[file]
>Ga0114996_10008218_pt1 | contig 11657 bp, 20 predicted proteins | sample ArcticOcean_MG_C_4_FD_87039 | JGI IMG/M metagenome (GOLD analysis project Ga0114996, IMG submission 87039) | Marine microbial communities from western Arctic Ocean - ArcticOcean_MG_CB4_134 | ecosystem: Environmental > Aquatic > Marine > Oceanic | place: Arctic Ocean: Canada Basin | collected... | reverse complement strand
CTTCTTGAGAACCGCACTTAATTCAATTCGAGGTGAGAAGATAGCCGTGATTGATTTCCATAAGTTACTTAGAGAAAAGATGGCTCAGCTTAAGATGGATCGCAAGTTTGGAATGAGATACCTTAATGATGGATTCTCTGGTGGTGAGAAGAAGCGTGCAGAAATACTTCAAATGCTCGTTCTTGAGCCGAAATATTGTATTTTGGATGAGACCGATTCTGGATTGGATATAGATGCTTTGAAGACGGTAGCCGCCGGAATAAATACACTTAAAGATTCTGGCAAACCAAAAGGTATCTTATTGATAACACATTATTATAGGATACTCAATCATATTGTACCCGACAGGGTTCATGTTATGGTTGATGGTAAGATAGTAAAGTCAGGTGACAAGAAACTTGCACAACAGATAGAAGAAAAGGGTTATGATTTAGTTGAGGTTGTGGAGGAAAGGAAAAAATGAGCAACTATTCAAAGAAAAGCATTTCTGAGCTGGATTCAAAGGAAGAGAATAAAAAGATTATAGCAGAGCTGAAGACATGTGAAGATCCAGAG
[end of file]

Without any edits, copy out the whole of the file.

>Ga0114996_10008218_pt1 | contig 11657 bp, 20 predicted proteins | sample ArcticOcean_MG_C_4_FD_87039 | JGI IMG/M metagenome (GOLD analysis project Ga0114996, IMG submission 87039) | Marine microbial communities from western Arctic Ocean - ArcticOcean_MG_CB4_134 | ecosystem: Environmental > Aquatic > Marine > Oceanic | place: Arctic Ocean: Canada Basin | collected... | reverse complement strand
CTTCTTGAGAACCGCACTTAATTCAATTCGAGGTGAGAAGATAGCCGTGATTGATTTCCATAAGTTACTTAGAGAAAAGATGGCTCAGCTTAAGATGGATCGCAAGTTTGGAATGAGATACCTTAATGATGGATTCTCTGGTGGTGAGAAGAAGCGTGCAGAAATACTTCAAATGCTCGTTCTTGAGCCGAAATATTGTATTTTGGATGAGACCGATTCTGGATTGGATATAGATGCTTTGAAGACGGTAGCCGCCGGAATAAATACACTTAAAGATTCTGGCAAACCAAAAGGTATCTTATTGATAACACATTATTATAGGATACTCAATCATATTGTACCCGACAGGGTTCATGTTATGGTTGATGGTAAGATAGTAAAGTCAGGTGACAAGAAACTTGCACAACAGATAGAAGAAAAGGGTTATGATTTAGTTGAGGTTGTGGAGGAAAGGAAAAAATGAGCAACTATTCAAAGAAAAGCATTTCTGAGCTGGATTCAAAGGAAGAGAATAAAAAGATTATAGCAGAGCTGAAGACATGTGAAGATCCAGAG